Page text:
Independent Play Training
I’m no child training expert. Believe me! You already know this if you have watched or observed my children for more than five minutes. LOL I’m not going to toot my own horn in this post, but I would love to help any parent that struggles with their littles constantly running at their feet. Not that we don’t love kids around our home, but we are training adults … not children.
In order for my home to run properly, I need time. Not hours and hours, but maybe one or two a day! One of those hours may be when my kids are sleeping, but there is no excuse for me to ONLY get things accomplished when my babies are in bed. I’ll be writing this article from a personal testimony standpoint. The truth is, that your children are YOUR children. Only you know their needs and what is best for them. If my tips can help you, great! If they seem too extreme or not with your vision for your family, great! Take the good and disregard what you can’t use.
If leaving your children is a constant battle, church nursery is a nightmare, or your kids are not comfortable with others (even the other parent) then you may have a problem with an over-dependence. A child that cannot be separated from mommy isn’t always a sign of endearment. Sure, we love when our kids call out exclusively for us, but I want others to enjoy my children too. We must be careful not to make our children our identity. Children are a gift to us as parents. We are to train them to do His work. They are to be assets in our ministry at home and lights in a world of darkness. Let’s be sure children are in the proper place!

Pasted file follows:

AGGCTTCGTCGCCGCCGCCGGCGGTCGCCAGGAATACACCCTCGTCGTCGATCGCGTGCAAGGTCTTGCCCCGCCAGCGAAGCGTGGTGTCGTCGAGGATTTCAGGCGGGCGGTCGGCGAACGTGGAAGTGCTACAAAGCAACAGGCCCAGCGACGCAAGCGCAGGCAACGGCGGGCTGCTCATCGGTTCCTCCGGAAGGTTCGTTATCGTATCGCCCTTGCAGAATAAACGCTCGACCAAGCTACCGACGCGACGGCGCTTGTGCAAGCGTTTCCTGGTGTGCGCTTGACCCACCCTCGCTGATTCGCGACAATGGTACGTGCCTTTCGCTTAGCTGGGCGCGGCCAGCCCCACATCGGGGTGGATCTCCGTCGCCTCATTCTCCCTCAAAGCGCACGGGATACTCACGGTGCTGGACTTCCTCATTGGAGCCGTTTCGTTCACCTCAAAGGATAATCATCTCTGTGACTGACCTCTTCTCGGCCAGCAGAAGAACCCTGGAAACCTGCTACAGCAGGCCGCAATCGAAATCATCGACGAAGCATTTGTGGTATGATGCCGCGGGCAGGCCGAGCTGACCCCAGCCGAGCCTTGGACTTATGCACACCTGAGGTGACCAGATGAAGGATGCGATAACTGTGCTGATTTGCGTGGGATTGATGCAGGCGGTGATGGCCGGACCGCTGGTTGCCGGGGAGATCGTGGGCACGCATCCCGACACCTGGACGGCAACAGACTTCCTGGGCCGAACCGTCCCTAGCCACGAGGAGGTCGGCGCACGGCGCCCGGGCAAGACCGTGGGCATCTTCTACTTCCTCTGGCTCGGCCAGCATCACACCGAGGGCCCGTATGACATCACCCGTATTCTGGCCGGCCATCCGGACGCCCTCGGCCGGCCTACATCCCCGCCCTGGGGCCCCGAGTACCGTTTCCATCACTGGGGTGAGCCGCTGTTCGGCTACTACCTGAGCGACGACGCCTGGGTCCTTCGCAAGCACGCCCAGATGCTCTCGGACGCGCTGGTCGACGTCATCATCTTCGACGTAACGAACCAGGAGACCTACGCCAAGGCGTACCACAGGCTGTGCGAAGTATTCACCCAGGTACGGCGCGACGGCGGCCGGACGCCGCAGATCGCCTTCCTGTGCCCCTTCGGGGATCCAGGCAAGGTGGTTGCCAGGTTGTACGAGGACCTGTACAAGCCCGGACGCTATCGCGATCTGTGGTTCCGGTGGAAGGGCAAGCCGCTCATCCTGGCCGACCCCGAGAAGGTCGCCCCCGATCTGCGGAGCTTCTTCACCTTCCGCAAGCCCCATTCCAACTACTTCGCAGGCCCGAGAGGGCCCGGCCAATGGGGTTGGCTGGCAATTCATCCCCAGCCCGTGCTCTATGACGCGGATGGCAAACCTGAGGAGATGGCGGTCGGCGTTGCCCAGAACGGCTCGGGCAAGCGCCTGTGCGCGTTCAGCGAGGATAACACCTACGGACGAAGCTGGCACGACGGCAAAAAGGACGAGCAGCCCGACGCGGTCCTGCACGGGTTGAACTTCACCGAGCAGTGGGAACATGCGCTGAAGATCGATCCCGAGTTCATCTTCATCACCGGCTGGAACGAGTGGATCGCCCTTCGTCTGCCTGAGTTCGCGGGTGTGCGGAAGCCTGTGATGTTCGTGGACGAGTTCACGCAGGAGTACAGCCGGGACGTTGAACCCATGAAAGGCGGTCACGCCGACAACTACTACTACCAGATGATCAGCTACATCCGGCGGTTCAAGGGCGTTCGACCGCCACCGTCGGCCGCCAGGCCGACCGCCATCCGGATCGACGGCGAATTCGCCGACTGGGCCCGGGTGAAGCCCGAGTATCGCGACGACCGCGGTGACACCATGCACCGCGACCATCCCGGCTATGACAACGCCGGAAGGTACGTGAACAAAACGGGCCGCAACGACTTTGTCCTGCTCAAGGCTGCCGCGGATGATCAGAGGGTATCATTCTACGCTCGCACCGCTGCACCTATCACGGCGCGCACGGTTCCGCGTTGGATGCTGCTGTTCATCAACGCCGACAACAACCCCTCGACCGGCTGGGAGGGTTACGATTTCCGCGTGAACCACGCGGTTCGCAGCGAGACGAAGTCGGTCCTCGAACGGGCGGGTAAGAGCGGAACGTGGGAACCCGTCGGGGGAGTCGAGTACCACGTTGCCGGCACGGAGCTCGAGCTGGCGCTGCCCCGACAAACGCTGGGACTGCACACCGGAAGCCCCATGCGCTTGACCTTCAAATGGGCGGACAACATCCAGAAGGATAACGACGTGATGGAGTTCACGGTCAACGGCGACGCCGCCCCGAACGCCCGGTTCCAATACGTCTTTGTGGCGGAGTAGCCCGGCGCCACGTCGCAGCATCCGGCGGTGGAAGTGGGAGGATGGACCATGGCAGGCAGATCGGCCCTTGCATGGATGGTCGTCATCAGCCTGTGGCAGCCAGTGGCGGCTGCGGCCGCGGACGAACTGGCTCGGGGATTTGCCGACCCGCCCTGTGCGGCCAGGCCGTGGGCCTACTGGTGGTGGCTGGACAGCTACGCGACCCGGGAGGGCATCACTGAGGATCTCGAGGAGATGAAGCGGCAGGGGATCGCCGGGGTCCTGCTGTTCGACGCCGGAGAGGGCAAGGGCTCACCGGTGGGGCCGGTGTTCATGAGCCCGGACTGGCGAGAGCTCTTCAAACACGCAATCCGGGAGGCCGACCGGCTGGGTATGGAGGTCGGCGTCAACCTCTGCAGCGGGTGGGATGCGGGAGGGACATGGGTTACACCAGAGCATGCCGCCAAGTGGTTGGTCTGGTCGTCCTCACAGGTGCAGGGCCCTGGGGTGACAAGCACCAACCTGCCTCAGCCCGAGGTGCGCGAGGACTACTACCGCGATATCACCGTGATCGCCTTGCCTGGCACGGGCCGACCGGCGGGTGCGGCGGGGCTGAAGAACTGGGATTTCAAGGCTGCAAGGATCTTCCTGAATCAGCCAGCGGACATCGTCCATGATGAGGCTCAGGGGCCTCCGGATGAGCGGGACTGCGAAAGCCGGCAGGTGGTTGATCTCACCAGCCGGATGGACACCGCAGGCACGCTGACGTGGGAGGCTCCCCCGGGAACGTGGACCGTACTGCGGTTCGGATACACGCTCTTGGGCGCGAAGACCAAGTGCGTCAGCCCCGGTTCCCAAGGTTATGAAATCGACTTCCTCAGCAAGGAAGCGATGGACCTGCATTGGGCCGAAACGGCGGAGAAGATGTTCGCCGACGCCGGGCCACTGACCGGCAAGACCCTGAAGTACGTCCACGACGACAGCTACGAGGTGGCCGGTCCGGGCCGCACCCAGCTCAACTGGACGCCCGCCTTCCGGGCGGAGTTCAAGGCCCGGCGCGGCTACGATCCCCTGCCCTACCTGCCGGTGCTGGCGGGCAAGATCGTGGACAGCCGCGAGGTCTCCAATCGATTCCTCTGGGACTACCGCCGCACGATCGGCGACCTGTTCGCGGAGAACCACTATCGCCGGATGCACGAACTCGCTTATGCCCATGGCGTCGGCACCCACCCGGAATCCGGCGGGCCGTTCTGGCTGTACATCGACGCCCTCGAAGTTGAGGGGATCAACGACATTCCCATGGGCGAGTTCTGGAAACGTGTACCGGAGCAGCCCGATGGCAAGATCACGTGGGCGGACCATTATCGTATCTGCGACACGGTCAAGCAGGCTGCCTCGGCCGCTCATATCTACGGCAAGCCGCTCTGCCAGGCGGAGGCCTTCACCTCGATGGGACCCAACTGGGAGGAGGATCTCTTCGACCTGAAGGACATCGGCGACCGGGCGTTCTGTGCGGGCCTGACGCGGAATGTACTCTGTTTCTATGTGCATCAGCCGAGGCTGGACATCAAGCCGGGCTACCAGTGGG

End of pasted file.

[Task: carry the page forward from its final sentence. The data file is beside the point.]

Ok, lest I sound any more like a tyrant parent, let’s get started! LOL
I should clarify … we’re talking about “screen free” independent play time in this article. Silas would watch TV or play on the iPad for 12 hours straight if I let him. We’re trying to avoid being entertained by screens and learn to play by ourselves, without mommy.
- Have A Good Reason
Why do you need your kids to be able to keep themselves occupied for a long period time? Do you need to do dishes, fold laundry, make a serious phone call, clean the bathroom, write a thank you note, work from home? These are all stellar reasons to train your child to play independently! These actions benefit your home and make it run better. Watching Netflix, scanning Instagram, recreational reading, are not on my list of productive uses of my time. It’s not coincidental that as soon as I’ve finished what I “need” to do and move on to checking my social media accounts, my kids go bonkers. LOL The Lord gives me exactly the time I need to get things accomplished, and the wisdom to say no to the unnecessary (like my phone). Choose your reason, then keep that in front of you for motivation.
2. Start Small
5 minutes. Yes, just 5 minutes. Let your kids know you will be ” …… ” and you’ll be back in 5 minutes. Then let them play for 5 minutes! They will come calling for you in about 30 seconds. LOL Let them know their time is not up and send them back to play. The next week do 10 minutes, the next 15 minutes, etc. You get the idea.
3. Set a Timer
Hearing a buzzer or song when the time is up is super helpful for toddlers. Si has a kid’s alarm clock in his room, he loves knowing that when the light goes on he can leave his room. He is very interested in time these days, he loves knowing what time is it and is really into asking for just “two more minutes”. Kids appreciate consistency and predictability … just like adults … and remember, that’s what we’re training.
4. Limit the Toys
We have toys in two different places in our home, one large basket in the living room, and one small play set in Si’s bedroom. Kids need to be creative, and they can’t be creative with so many bells and whistles screaming in their ears. My sister has a great article on toys taking over here. Inevitably my kids will grab one toy and play in our dining room. The room with the least amount of furniture and ZERO toys. There is something calming about a clean organized space. Clean up is a breeze too, no organizing, no sorting … and they can HELP throw all the toys in the bin in a few minutes. Here is Callie chillin’ after clean up the other night. LOL